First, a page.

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Micropalaeontology in Basel (Switzerland) during the twentieth century: the rise and fall of one of the smaller fields of the life sciences

Lukas Hottinger
Lukas Hottinger
Museum of Natural History, CH 4001 Basel, Switzerland
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January 01, 2013


This chapter provides an example of the rise and fall of a scientific discipline represented by a so-called school where teachers are followed by their own pupils within the same institution. The Basel school of Micropalaeontology developed from within the Geological-Palaeontological Institute (GPI) of Basel University from two identifiable roots: a Dutch root based upon exploration activities in Borneo and the Indonesian Dutch Colonies up to WWII; and an American root based upon oil exploration in the Caribbean and Venezuela. The academic environment at Basel is considered from the first half of the twentieth century onwards. The chapter discusses the contributions made by personalities such as Manfred Reichel, Lukas Hottinger, C. Renz, Otto Renz, Hans Bolli, Hans Schaub and Willi Mohler and how these affected the focus of research at Basel. It concludes with a more personal reflection of species concepts, functional morphology and the ecology of larger foraminifera, the dimension of time in the ecology of foraminifera, collaborative activities and a viewpoint upon the demise of research schools.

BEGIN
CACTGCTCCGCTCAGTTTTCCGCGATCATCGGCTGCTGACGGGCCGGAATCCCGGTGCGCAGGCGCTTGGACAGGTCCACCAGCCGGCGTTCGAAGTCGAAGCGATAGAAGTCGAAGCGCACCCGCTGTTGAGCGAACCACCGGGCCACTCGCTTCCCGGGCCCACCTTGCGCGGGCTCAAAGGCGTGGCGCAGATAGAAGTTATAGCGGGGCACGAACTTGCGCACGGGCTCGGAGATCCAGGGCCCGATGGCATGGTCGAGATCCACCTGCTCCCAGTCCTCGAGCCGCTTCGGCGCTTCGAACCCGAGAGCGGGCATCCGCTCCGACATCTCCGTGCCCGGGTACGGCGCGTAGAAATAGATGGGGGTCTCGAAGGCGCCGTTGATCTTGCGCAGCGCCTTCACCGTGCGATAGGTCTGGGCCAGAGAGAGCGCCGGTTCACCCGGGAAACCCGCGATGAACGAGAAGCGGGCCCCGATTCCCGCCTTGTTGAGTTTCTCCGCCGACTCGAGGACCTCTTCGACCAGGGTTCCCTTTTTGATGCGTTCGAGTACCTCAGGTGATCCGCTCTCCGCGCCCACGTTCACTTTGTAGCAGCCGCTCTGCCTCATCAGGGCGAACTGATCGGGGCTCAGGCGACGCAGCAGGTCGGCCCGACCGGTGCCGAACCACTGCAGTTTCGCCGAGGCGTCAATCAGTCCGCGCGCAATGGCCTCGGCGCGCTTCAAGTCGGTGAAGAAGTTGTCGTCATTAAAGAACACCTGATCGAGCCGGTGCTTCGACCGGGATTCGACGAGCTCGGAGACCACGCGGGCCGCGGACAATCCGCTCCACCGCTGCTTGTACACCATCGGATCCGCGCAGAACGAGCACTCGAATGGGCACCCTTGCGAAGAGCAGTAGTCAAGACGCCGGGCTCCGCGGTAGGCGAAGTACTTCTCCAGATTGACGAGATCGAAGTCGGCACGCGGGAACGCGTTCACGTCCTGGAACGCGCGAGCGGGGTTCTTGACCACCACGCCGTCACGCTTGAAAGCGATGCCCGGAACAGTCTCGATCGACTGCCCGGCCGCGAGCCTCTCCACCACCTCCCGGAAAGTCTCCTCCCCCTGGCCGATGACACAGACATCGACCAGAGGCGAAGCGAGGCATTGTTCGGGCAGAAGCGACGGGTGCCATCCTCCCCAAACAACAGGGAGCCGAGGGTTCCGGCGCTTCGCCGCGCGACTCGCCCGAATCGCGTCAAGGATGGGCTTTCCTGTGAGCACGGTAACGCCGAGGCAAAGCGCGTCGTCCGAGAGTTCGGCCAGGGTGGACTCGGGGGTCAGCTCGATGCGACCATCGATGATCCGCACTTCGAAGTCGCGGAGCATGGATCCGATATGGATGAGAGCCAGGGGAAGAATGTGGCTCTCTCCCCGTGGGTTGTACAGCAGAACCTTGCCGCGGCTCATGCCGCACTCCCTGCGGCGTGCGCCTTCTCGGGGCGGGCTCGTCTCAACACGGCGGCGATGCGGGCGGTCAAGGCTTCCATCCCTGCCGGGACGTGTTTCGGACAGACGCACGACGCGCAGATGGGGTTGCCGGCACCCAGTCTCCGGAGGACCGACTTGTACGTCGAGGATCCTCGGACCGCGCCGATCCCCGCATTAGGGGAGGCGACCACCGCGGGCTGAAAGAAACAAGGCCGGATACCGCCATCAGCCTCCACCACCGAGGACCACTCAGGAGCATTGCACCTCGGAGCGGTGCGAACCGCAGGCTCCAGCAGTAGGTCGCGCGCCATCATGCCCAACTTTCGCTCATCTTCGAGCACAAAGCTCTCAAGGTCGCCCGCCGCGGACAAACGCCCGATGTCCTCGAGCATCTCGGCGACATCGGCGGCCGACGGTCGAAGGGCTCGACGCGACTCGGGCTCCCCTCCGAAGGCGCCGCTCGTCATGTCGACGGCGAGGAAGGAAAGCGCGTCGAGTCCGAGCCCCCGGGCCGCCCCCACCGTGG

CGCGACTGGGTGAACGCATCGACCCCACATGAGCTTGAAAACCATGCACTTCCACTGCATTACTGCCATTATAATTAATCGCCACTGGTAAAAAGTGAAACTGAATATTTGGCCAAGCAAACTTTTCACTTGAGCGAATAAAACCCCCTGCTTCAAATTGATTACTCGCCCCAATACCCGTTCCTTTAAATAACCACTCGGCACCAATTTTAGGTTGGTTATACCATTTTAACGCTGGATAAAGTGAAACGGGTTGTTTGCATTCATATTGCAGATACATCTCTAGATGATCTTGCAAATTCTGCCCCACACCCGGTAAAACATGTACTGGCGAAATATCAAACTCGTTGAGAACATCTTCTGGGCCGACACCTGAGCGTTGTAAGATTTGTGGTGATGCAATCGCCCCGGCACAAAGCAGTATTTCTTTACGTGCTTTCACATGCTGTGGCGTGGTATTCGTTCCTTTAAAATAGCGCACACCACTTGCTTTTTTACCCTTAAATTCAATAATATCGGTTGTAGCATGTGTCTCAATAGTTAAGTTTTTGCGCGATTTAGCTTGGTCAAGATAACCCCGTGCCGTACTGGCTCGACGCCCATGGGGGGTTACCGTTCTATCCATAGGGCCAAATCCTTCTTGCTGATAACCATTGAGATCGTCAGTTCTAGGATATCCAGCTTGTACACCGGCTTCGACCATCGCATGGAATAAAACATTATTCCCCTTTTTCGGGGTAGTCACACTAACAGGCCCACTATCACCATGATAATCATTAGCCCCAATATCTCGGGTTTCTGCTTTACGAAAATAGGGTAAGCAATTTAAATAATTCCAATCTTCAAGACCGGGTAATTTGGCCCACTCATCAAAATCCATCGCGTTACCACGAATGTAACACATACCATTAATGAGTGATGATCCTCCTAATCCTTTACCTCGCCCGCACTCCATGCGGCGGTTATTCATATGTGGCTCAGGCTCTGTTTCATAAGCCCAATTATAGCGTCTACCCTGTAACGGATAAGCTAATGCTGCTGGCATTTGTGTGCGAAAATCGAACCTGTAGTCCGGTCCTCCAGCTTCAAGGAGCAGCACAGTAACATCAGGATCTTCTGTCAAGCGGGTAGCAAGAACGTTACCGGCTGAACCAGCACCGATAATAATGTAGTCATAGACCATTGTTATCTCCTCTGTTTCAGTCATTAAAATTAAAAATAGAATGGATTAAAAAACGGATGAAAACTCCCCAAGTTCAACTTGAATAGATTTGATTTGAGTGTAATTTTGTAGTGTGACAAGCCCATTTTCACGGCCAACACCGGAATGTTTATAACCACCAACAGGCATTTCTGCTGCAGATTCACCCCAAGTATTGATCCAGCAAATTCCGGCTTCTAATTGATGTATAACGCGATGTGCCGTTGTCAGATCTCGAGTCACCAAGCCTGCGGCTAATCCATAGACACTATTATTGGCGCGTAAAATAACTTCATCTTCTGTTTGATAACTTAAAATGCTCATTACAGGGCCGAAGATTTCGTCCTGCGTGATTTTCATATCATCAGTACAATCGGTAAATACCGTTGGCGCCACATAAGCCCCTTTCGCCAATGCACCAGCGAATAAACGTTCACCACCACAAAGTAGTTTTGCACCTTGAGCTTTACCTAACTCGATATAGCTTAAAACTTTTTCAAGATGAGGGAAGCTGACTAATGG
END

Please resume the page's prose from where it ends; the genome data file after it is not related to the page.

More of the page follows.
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Figures & Tables


The Micropalaeontological Society, Special Publications

Landmarks in Foraminiferal Micropalaeontology: History and Development

A. J. Bowden
A. J. Bowden
National Museums Liverpool, UK
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F. J. Gregory
F. J. Gregory
PetroStrat Ltd, UK
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A. S. Henderson
A. S. Henderson
Robertson (UK) Ltd, UK
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Geological Society of London
ISBN electronic:
Publication date:
January 01, 2013




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